Government bigwigs overseeing the UK's public sector IT buyers hobnobbed with suppliers this week to keep them onboard after their current contracts expire.
Civica, Computacenter, Softcat, SCC, Equanet, Fujitsu Services, Insight, Trustmarque, Software Box and Phoenix Software convened at the offices of the Government Procurement Service (GPS) in Norwich. They are all listed under the software supplier category, aka Lot 3, of Whitehall's technology purchasing rulebook, the Commodity IT Hardware and Software (CITHS) framework.
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The CITHS scheme will expire next June and with a new separate hardware-only sales agreement in place from this month, a software-only deal starting from mid-2013 could be on the cards involving those on the Lot 3 list.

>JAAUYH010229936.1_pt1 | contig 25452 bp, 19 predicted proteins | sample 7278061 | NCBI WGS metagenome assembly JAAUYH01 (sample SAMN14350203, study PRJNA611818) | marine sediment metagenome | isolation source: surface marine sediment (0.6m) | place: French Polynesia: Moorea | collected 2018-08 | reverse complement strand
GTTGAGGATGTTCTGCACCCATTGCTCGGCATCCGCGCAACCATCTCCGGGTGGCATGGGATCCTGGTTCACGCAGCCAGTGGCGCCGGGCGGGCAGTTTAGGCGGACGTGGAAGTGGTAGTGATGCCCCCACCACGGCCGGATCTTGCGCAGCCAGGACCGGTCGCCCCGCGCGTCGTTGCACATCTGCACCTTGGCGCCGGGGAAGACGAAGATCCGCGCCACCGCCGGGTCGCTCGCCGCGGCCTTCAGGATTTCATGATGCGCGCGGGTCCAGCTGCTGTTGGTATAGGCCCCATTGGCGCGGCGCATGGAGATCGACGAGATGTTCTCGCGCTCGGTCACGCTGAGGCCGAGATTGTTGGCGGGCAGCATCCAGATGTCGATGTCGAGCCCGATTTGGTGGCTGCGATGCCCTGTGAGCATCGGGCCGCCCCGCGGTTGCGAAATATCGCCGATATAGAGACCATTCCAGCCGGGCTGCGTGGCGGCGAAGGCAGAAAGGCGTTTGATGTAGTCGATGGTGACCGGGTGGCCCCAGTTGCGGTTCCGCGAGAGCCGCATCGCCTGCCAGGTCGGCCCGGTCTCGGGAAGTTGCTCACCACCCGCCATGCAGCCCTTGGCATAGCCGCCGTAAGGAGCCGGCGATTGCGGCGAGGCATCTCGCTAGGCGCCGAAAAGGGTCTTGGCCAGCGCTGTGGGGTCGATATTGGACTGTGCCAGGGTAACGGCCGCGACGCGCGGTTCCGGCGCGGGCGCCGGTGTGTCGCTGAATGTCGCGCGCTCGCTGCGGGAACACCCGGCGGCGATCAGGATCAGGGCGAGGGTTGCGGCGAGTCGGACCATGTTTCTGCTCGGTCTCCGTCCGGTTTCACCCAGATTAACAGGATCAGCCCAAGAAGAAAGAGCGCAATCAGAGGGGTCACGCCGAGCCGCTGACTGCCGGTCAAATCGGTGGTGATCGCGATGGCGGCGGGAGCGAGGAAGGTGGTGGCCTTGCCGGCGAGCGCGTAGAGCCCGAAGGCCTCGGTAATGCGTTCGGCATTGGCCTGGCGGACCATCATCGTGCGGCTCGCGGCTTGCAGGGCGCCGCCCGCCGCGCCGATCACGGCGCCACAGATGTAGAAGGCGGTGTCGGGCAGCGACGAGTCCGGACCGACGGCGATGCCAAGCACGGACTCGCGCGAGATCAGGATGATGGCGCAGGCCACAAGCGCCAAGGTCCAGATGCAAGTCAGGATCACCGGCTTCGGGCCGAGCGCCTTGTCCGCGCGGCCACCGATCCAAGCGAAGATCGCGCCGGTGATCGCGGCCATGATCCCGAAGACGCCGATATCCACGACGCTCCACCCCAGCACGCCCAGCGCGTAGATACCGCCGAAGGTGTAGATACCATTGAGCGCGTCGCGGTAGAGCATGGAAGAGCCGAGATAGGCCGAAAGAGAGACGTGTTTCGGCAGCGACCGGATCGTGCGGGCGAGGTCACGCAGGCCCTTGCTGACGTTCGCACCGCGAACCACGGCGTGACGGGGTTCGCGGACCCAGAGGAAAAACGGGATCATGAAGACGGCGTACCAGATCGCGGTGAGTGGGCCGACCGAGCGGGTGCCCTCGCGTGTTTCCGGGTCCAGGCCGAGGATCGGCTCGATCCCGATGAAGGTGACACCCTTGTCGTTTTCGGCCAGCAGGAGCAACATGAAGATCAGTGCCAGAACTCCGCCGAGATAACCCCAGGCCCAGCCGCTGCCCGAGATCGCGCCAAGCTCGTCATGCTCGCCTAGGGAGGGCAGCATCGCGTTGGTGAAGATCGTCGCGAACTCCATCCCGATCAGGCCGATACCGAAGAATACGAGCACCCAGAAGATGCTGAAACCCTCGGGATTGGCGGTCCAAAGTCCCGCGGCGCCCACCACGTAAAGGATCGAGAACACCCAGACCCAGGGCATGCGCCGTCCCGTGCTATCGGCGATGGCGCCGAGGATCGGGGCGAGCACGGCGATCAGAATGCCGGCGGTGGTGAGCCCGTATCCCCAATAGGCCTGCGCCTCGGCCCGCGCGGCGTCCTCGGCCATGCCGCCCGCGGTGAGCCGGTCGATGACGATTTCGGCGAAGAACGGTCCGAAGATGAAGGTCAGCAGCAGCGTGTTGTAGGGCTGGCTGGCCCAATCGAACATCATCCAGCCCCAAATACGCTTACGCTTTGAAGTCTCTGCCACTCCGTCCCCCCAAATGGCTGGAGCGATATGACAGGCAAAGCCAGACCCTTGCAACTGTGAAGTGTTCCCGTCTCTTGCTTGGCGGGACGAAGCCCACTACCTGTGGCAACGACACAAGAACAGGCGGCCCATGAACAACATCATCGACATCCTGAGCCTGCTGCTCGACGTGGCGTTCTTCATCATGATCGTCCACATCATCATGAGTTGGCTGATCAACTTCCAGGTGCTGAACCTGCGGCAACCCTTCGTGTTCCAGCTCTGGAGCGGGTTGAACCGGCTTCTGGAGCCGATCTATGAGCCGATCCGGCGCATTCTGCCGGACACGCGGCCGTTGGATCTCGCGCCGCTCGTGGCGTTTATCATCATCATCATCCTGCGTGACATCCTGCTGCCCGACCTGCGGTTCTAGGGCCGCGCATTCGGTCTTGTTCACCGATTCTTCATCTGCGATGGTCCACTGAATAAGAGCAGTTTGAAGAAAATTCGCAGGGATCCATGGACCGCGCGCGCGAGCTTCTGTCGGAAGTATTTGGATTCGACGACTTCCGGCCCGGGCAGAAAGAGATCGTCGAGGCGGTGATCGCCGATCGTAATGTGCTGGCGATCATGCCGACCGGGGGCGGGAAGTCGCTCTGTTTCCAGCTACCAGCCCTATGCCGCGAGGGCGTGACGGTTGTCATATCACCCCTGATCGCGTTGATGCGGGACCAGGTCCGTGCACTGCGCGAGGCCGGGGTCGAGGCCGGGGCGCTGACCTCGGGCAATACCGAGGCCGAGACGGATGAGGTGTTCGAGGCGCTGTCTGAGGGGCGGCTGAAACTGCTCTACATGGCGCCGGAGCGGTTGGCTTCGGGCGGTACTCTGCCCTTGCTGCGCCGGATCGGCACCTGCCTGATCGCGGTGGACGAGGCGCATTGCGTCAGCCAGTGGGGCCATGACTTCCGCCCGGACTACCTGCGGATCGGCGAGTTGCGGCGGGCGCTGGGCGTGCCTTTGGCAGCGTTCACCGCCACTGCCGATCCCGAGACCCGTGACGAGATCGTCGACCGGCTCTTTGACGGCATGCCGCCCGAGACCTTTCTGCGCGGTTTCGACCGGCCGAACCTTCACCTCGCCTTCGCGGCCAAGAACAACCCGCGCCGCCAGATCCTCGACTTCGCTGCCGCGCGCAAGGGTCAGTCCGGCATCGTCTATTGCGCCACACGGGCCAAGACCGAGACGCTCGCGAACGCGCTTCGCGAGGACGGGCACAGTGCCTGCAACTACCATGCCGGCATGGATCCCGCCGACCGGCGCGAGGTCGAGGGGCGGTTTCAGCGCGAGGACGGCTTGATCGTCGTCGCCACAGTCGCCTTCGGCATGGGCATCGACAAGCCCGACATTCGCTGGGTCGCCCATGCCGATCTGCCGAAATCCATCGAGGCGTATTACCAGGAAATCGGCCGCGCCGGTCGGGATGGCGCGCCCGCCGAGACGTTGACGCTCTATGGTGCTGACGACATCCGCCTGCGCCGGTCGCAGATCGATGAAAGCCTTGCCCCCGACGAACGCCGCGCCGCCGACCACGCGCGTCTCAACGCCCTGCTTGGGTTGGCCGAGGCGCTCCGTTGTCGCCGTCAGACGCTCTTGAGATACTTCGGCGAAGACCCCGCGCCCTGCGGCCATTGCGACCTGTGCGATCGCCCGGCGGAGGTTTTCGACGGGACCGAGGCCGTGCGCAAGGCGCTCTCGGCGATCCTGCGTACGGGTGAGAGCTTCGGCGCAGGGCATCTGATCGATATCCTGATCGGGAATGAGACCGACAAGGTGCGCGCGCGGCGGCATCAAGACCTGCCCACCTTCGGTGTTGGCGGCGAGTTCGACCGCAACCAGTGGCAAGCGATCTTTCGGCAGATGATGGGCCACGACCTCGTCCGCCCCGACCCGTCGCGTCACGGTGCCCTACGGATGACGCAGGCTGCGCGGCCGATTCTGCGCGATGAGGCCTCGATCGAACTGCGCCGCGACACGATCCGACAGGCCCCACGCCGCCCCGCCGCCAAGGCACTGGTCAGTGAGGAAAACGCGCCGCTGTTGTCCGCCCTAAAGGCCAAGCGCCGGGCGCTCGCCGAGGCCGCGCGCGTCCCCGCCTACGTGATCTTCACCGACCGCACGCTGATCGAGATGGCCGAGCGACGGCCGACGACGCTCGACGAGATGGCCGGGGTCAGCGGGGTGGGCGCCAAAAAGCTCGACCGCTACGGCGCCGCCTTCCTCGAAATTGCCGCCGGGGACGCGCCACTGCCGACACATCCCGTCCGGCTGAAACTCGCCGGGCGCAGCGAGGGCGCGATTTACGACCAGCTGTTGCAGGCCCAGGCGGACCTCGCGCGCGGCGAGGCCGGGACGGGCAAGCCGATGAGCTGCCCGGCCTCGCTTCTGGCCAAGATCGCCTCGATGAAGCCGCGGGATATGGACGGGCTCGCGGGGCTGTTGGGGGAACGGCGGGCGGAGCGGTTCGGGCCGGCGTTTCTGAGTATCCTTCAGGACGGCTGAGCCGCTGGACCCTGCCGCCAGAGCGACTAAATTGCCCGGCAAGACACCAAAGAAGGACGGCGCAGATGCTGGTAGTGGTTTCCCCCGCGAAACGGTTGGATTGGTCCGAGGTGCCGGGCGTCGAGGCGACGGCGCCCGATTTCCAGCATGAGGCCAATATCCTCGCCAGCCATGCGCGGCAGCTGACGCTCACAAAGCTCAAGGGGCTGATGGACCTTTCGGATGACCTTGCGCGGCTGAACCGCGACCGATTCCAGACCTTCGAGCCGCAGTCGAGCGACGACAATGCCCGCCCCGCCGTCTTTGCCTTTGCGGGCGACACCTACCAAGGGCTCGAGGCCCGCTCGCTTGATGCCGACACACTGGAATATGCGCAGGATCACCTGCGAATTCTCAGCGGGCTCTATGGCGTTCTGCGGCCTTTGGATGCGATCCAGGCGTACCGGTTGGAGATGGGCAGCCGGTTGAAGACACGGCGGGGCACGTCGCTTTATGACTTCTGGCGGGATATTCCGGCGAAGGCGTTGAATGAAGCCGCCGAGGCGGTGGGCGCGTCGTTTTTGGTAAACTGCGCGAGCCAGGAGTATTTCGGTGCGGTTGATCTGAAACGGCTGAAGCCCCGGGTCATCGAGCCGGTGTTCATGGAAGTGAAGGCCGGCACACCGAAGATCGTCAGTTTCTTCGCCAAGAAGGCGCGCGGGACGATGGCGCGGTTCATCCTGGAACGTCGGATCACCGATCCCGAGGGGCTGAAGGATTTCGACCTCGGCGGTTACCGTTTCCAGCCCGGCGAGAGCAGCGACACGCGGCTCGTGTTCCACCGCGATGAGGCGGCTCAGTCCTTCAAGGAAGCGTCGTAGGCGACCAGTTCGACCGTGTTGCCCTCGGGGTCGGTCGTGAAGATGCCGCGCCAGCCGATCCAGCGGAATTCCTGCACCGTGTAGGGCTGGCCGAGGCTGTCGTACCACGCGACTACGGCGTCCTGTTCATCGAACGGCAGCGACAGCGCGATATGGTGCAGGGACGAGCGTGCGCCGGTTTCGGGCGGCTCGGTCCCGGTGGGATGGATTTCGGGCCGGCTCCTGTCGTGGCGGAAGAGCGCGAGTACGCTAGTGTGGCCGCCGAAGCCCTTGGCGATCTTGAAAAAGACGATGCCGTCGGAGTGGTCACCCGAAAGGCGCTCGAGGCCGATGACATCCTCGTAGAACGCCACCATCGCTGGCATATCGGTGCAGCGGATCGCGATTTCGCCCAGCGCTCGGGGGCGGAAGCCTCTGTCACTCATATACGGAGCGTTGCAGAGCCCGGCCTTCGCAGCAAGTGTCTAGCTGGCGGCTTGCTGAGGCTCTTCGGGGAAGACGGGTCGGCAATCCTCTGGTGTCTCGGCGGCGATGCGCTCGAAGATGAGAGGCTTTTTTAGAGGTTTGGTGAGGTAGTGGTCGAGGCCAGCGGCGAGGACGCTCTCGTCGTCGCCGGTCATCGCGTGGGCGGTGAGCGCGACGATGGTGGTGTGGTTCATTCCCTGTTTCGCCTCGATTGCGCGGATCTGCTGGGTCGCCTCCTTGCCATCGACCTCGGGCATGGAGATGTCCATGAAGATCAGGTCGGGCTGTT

"The idea is to look at CITHS Lot 3 to see if it can be improved upon," claimed a source close to GPS. "The plan is to have a new agreement in place for July."
The length and value of any deal is still a matter of discussion.
But with another software-supply agreement, the Pro5 framework, also in place for Blighty's public sector, which covers Microsoft technology, security products, and virtual learning kit, sources questioned whether Pro5 should just be renewed when it expires, rather than drawing up a CITHS followup.
"Why spend money, time and effort on both the government and suppliers' side of building and bidding for another framework when there are ones that are perfectly usable," said one.
Others were less cynical: "Everyone contributed so hopefully GPS will make a more informed decision. The meeting was effectively a stakeholder engagement with current suppliers."
It is understood GPS takes a 0.7 per cent management levy when deals are sealed, but this is lower than the one per cent other framework organisers pocket, according to public sector moles.
The Channel was awaiting comment from GPS at the time of writing. ®